sudo dnf install upower

Configure Xwrapper To Allow Non-Console Users To Start X-Server

In order for the X-Windows server to be started by a non-console user such as the Kodi account, a new Xwrapper configuration must be created. Also set the appropriate file permissions on the new configuration.

sudo bash -c 'cat <<"ENDcat" >/etc/X11/Xwrapper.config
allowed_users = anybody
sudo chmod 644 /etc/X11/Xwrapper.config

Configure Optical Drive to Not Automatically Close

Sometimes you will find that when you eject your optical drive tray, it will try to immediately close again, giving you little time to insert/remove a disc. If this is a problem for you then apply the following steps to configure a Kernel parameter to disable optical drive auto-closing.

sudo sh -c 'echo "dev.cdrom.autoclose = 0" >>/etc/sysctl.d/50-cdrom_autoclose.conf'
sudo sysctl -p /etc/sysctl.d/50-cdrom_autoclose.conf

All Finished, and Last Tips

If all has gone well thus far, then the next time you restart the system it should boot all the way into Kodi (fullscreen standalone) without needing to log in first, or perform any other intervention. At this point you should be able to commence configuring your minimal Kodi install as desired. Enjoy!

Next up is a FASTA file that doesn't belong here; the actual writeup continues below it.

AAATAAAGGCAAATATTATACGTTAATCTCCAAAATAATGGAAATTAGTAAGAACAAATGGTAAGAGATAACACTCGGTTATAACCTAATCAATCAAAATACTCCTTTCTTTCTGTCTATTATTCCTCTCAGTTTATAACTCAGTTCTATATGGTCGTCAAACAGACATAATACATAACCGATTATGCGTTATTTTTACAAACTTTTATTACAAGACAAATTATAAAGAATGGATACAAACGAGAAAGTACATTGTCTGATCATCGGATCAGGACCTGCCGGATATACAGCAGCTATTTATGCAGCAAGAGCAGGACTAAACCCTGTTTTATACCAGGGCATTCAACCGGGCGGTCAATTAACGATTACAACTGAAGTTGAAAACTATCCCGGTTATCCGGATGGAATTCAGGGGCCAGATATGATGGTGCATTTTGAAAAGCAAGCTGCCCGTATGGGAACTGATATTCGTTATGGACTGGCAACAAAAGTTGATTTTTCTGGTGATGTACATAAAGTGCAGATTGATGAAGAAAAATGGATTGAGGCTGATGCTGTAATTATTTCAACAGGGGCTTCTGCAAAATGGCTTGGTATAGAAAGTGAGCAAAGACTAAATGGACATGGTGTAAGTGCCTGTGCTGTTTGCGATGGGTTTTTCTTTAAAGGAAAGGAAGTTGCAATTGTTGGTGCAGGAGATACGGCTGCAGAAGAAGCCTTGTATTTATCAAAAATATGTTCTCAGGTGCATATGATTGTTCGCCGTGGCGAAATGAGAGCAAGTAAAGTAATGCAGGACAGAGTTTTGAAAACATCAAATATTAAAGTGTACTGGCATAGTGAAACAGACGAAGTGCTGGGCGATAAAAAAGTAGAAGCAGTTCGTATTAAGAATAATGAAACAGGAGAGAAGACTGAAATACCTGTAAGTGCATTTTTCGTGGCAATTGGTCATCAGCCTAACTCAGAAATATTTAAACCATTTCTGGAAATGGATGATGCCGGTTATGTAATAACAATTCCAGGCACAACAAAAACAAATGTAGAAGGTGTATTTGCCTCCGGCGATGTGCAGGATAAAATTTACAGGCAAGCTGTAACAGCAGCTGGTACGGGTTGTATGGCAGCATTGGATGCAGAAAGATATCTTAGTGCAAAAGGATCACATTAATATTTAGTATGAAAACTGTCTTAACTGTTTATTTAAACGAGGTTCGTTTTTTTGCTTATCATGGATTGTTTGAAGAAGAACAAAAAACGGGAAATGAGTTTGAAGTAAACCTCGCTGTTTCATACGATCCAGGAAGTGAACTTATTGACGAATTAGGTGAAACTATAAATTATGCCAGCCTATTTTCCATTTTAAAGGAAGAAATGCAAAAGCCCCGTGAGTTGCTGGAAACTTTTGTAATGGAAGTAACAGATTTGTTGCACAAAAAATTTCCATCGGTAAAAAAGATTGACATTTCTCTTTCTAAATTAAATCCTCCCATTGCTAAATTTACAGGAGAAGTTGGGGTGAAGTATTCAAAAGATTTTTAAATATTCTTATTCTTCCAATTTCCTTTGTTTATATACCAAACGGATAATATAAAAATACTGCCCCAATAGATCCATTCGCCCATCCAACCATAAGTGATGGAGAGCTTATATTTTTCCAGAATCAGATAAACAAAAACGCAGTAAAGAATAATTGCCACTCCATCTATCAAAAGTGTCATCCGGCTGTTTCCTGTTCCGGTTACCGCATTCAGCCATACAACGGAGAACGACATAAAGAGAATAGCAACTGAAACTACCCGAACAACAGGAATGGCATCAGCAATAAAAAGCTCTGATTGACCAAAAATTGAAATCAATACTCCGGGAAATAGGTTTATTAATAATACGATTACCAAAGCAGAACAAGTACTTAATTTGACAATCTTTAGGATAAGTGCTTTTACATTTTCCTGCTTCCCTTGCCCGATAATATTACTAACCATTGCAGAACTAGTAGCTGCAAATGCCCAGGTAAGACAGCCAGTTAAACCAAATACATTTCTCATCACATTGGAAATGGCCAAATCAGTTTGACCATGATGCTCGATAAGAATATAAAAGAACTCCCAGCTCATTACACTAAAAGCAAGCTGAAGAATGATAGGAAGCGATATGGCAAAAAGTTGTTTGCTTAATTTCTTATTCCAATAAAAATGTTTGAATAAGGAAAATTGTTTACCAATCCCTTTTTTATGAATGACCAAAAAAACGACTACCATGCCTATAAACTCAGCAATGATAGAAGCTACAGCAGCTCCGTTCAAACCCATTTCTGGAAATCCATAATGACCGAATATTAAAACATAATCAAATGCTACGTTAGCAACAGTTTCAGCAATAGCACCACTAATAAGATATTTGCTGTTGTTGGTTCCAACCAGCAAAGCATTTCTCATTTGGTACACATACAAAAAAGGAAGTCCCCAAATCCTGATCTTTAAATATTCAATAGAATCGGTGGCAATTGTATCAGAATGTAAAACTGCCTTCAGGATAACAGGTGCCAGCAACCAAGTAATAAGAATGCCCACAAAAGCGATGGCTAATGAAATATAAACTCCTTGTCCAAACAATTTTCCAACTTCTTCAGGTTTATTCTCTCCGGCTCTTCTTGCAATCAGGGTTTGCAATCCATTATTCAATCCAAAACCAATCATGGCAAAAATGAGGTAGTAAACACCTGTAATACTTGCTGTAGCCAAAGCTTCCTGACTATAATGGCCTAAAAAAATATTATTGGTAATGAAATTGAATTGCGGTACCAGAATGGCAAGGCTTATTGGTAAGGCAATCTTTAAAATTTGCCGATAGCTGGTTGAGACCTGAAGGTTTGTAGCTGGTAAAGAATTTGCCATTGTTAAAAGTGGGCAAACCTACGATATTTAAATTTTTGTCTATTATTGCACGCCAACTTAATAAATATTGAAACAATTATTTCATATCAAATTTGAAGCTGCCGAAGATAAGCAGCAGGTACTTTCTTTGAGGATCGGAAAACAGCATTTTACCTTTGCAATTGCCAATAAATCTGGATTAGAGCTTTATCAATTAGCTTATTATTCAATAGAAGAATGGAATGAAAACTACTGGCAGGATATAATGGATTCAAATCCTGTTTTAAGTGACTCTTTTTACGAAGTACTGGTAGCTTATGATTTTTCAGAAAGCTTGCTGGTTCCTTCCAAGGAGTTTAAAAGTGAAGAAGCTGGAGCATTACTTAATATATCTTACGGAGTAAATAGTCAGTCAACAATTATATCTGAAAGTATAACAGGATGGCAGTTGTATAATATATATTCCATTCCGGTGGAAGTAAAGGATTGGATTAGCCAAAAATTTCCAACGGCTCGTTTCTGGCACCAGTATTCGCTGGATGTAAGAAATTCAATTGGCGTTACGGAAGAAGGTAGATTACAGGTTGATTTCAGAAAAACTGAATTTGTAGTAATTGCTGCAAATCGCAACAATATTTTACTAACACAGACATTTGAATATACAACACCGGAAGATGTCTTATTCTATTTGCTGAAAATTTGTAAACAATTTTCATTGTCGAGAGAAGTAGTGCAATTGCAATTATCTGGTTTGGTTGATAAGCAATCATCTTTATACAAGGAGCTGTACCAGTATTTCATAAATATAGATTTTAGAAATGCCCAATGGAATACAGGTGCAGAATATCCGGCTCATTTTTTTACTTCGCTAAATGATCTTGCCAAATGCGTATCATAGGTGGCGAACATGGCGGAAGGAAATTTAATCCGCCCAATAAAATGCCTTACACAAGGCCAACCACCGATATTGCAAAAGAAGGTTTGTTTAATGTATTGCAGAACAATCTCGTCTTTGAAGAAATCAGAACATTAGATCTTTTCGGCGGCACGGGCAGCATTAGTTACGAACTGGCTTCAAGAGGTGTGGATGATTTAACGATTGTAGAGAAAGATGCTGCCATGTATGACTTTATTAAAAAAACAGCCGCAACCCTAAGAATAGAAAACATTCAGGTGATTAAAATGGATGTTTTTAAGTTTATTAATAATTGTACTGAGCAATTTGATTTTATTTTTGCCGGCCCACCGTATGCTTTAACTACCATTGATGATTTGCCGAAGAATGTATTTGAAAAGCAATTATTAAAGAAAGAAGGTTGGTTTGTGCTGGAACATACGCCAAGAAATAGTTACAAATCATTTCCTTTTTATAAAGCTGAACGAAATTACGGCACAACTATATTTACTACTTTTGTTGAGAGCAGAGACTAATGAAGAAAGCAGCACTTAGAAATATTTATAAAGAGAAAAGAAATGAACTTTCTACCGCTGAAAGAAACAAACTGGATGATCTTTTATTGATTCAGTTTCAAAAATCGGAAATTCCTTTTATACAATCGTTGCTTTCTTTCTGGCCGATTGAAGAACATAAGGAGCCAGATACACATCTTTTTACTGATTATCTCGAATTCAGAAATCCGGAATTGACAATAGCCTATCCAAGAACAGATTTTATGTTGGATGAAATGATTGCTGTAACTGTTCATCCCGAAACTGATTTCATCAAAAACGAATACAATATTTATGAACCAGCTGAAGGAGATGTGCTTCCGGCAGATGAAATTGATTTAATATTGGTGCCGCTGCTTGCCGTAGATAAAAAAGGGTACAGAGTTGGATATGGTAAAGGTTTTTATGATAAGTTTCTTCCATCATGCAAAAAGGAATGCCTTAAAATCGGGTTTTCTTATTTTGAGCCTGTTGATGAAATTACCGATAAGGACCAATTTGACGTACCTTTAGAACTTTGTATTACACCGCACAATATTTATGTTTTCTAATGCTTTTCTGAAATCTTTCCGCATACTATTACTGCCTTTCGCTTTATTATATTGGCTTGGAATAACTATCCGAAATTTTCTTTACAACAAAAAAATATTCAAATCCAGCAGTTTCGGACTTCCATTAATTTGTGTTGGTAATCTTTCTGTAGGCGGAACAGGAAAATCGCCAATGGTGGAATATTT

1. As previously mentioned, this method of installing Kodi avoids the need to log into the system for normal operation. However you may still reach the system remotely via SSH, whether or not Kodi is running at the time.
  2. If you have remotely accessed the system, then Kodi can be easily started / stopped with the following two commands (run as user kodi):
sudo systemctl start kodi
sudo systemctl stop kodi

ALTERNATIVE Login based startup

This is an alternative setup that is simpler, and allows SELinux to remain enabled. The software installation is the same, differences are:

  • kodi does not need to be in video/audio groups (systemd-logind gives permissions)
  • dbus-x11 is not required (systemd-logind supplies dbus)
  • Xwrapper.config is not required (kodi.bin runs on the console)
  • kodi.service not required (getty dropin is used)
  • PolicyKit configuration not required (systemd-logind gives permission)
  • UPower not required (systemd-logind gives permissions)

However, the following files do need to be created to support the alternative configuration...

Kodi directory

Add files in the kodi user directory to start Kodi when logged in on tty1:

sudo bash -c 'cat <<"ENDcat" > ~kodi/.xinitrc

sudo bash -c 'cat <<"ENDcat" >> ~kodi/.bash_profile
if [ -z "$DISPLAY" ] && [ "${XDG_VTNR:-0}" -eq 1 ]; then